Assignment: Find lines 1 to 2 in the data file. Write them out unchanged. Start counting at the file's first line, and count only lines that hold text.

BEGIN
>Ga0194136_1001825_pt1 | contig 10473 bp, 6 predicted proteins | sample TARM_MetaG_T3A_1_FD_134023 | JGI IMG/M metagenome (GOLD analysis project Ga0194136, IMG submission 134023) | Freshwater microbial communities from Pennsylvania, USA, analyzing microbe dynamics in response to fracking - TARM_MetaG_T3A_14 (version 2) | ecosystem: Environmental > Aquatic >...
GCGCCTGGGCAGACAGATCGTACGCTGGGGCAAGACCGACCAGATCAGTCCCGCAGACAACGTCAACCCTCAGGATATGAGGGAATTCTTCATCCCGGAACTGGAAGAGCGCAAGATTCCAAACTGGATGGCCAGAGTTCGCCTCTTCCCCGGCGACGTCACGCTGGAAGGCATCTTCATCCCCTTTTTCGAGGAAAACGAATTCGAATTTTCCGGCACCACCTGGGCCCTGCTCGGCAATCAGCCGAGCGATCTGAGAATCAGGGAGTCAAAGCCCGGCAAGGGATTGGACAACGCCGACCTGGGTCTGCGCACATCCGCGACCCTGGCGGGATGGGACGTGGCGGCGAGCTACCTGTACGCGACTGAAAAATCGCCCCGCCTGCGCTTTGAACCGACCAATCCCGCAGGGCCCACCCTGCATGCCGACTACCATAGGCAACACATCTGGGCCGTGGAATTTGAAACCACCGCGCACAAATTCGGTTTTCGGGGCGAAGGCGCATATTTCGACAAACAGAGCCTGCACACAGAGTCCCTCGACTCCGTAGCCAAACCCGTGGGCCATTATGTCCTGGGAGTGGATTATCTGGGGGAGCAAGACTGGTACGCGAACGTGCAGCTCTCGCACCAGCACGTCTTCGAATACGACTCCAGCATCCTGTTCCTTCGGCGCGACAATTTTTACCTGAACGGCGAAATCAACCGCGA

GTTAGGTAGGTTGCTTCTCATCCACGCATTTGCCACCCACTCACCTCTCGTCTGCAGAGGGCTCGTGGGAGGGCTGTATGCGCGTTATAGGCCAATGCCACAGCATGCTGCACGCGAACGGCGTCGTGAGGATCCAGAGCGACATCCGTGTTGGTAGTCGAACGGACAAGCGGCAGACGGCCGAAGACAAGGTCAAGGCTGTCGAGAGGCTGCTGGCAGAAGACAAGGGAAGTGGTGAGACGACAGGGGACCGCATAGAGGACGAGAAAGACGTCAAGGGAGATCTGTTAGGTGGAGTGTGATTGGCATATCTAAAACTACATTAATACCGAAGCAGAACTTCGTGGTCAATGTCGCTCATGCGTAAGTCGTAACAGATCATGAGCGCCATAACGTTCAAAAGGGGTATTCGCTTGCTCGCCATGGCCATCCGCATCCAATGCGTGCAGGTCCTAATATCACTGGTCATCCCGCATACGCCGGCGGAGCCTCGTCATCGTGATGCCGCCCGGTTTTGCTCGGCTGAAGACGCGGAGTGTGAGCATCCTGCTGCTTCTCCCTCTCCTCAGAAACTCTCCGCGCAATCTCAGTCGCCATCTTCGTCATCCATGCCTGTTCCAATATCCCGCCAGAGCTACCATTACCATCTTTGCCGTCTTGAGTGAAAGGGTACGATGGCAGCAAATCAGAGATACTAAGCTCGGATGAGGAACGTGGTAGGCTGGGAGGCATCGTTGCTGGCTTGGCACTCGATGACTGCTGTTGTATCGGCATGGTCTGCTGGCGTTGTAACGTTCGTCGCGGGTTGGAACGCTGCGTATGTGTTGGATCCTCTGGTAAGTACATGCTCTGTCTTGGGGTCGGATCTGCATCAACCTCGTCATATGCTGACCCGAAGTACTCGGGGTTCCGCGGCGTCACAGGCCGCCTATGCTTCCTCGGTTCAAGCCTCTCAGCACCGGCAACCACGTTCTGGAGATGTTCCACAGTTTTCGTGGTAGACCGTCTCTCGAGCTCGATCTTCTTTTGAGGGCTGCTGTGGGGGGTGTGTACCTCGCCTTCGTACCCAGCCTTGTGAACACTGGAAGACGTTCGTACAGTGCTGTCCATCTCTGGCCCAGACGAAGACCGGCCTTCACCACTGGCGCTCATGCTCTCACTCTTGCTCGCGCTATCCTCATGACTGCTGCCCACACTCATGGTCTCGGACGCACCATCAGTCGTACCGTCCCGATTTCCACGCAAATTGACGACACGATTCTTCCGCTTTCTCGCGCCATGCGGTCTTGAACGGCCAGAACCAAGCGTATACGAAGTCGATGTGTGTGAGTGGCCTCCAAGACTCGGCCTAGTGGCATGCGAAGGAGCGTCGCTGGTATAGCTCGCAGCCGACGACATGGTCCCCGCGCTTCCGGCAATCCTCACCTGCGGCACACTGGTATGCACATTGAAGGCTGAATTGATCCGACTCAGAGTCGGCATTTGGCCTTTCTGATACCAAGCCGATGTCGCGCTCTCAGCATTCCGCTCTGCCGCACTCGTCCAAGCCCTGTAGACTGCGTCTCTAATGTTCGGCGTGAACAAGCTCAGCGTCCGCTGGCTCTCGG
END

>Ga0194136_1001825_pt1 | contig 10473 bp, 6 predicted proteins | sample TARM_MetaG_T3A_1_FD_134023 | JGI IMG/M metagenome (GOLD analysis project Ga0194136, IMG submission 134023) | Freshwater microbial communities from Pennsylvania, USA, analyzing microbe dynamics in response to fracking - TARM_MetaG_T3A_14 (version 2) | ecosystem: Environmental > Aquatic >...
GCGCCTGGGCAGACAGATCGTACGCTGGGGCAAGACCGACCAGATCAGTCCCGCAGACAACGTCAACCCTCAGGATATGAGGGAATTCTTCATCCCGGAACTGGAAGAGCGCAAGATTCCAAACTGGATGGCCAGAGTTCGCCTCTTCCCCGGCGACGTCACGCTGGAAGGCATCTTCATCCCCTTTTTCGAGGAAAACGAATTCGAATTTTCCGGCACCACCTGGGCCCTGCTCGGCAATCAGCCGAGCGATCTGAGAATCAGGGAGTCAAAGCCCGGCAAGGGATTGGACAACGCCGACCTGGGTCTGCGCACATCCGCGACCCTGGCGGGATGGGACGTGGCGGCGAGCTACCTGTACGCGACTGAAAAATCGCCCCGCCTGCGCTTTGAACCGACCAATCCCGCAGGGCCCACCCTGCATGCCGACTACCATAGGCAACACATCTGGGCCGTGGAATTTGAAACCACCGCGCACAAATTCGGTTTTCGGGGCGAAGGCGCATATTTCGACAAACAGAGCCTGCACACAGAGTCCCTCGACTCCGTAGCCAAACCCGTGGGCCATTATGTCCTGGGAGTGGATTATCTGGGGGAGCAAGACTGGTACGCGAACGTGCAGCTCTCGCACCAGCACGTCTTCGAATACGACTCCAGCATCCTGTTCCTTCGGCGCGACAATTTTTACCTGAACGGCGAAATCAACCGCGA